So I scraped that idea and ended up with a 2 thread solution: 1 for the Input Manager, and another for everything else.
Worked perfectly! Almost no screw-ups except for those bugs which did not involve multi-threading.

So I have implemented this 2-threaded system in my 3d library for AutoIt. A 'master' exe calling up a 'sub' exe, with the 'sub' passing out data through it's stdout stream

Just making the point that the fewer the threads, the easier to debug.

And, i think additional features should be ranked acording to importance, with lesser amount of code needed to change a priority over the populatity of the feature.

#)

#30 Nuffilein805

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Posted 24 March 2006 - 10:57 AM

i did "multithreaded" (more scripts in 1 :)) applications using a hidden window like some ms-progs do to handle the return-values, works fine
but i don't think you really need it if you don't have more than 1 processor (because 100% is the maximum you can get from 1 :mellow:)
i'd like to see this feature, but for now i don't need it

#31 Valik

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Posted 24 March 2006 - 06:01 PM

i did "multithreaded" (more scripts in 1 :) ) applications using a hidden window like some ms-progs do to handle the return-values, works fine
but i don't think you really need it if you don't have more than 1 processor (because 100% is the maximum you can get from 1 :mellow: )
i'd like to see this feature, but for now i don't need it

There are lots of reasons to have multi-threaded applications on single processor systems. The benefit of threading comes not from a performance boost of having two threads run in parallel but rather in ease of coding. Take for instance a GUI which downloads a file. You obviously want the UI to still be active while the file is downloading so in order to write it single-threaded, you would have to use asynchronous download calls and download in small chunks to keep the UI snappy. Using two threads, a worker thread can handle the download leaving the main thread free for the UI. The single-threaded method would take quite a lot more code and be a lot harder to maintain than the multi-threaded version. With enough skill, a person could write both versions and it would look identical to the end-user but underneath one method is dramatically simpler than the other to both implement and maintain.

For the record, all programs can be written single-threaded. It is just a matter of skill and desire to write far more complex code to handle all the synchronization necessary for a single-thread to do everything as opposed to allowing the OS to do time-slicing and achieve the same effect.

#32 kuhasu

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Posted 24 April 2008 - 09:49 AM

There are lots of reasons to have multi-threaded applications on single processor systems. The benefit of threading comes not from a performance boost of having two threads run in parallel but rather in ease of coding. Take for instance a GUI which downloads a file. You obviously want the UI to still be active while the file is downloading so in order to write it single-threaded, you would have to use asynchronous download calls and download in small chunks to keep the UI snappy. Using two threads, a worker thread can handle the download leaving the main thread free for the UI. The single-threaded method would take quite a lot more code and be a lot harder to maintain than the multi-threaded version. With enough skill, a person could write both versions and it would look identical to the end-user but underneath one method is dramatically simpler than the other to both implement and maintain.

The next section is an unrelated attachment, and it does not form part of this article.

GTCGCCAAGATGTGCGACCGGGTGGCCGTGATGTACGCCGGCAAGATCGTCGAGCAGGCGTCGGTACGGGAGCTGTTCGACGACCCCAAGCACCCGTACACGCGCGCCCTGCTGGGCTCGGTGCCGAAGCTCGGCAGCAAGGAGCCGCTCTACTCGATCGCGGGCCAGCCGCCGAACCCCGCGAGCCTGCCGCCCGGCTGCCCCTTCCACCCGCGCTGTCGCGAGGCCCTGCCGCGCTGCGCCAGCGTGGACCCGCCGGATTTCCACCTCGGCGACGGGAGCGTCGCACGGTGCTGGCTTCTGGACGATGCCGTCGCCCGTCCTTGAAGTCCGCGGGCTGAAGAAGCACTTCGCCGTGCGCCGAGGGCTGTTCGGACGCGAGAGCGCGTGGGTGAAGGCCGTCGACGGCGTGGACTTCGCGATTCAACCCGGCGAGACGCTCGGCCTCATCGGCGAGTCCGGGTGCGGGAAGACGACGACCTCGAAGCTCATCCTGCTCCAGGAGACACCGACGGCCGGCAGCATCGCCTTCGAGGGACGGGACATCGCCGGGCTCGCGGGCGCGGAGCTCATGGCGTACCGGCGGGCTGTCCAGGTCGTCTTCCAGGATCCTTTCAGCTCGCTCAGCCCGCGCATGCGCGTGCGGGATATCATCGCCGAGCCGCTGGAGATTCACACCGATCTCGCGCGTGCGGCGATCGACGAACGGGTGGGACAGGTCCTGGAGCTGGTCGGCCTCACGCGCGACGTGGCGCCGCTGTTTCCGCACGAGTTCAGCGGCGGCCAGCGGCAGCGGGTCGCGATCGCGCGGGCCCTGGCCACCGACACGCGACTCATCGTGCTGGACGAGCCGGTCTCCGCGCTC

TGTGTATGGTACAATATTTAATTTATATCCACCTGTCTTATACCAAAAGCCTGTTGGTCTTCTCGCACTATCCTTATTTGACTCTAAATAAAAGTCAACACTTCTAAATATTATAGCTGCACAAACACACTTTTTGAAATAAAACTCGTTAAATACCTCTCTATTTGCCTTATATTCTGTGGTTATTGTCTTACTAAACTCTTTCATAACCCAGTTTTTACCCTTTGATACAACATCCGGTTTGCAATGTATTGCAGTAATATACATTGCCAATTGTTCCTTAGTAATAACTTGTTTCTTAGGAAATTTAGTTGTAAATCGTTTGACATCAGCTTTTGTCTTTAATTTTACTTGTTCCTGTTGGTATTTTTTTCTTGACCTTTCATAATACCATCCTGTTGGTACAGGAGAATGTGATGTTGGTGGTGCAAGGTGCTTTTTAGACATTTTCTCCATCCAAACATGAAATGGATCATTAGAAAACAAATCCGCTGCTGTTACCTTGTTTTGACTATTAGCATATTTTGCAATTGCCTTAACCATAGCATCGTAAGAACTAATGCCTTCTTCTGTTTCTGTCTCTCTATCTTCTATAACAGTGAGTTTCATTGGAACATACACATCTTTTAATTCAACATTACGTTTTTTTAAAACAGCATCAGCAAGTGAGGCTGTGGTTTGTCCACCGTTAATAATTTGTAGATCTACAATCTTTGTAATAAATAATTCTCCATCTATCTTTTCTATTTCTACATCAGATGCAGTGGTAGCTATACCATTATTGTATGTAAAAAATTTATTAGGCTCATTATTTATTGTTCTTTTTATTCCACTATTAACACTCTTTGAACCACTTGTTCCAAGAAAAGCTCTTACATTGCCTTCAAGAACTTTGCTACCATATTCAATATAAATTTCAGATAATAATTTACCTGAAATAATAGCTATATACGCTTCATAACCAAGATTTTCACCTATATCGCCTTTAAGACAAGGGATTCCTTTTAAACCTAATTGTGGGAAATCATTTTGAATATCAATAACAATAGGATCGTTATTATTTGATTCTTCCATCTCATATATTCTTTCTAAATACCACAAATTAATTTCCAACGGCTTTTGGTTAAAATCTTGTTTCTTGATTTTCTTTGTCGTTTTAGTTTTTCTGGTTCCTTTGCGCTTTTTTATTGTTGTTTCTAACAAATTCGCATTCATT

For the record, all programs can be written single-threaded. It is just a matter of skill and desire to write far more complex code to handle all the synchronization necessary for a single-thread to do everything as opposed to allowing the OS to do time-slicing and achieve the same effect.



Well,I think multi-threading is very useful especially for data processing.

So I hope there is a Thread() function .

#33 AdmiralClaws

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Posted 24 April 2008 - 09:57 AM

Well,I think multi-threading is very useful especially for data processing.

So I hope there is a Thread() function .

Sorry to destroy your hopes pal but there is no such function, you could easily have checked that yourself by opening the helpfile and used the search :D

#34 GEOSoft

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Posted 24 April 2008 - 12:33 PM

Well,I think multi-threading is very useful especially for data processing.

So I hope there is a Thread() function .

Quote from
The AutoIt NOT to do list.

Multi-threading: It's too late to do this now. The changes required to AutoIt are too great. AutoIt was never intended to be multi-threaded. Writing a multi-threaded application requires an entirely different mindset when writing a program. We did not start with that mindset and trying to retrofit something as significant as multi-threading onto the existing code base is not worth the time or effort. It would be far more beneficial to re-write AutoIt and add in multi-threading that way. That, however, is not planned and is a massive undertaking.

Which means that AutoIt3 is not, and will never be, multi-threading. The soonest that would ever be considered again would be when a new AutoIt core is written.
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#35 Valik

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Posted 24 April 2008 - 04:51 PM

Threads 2 years old in an unused forum... locked.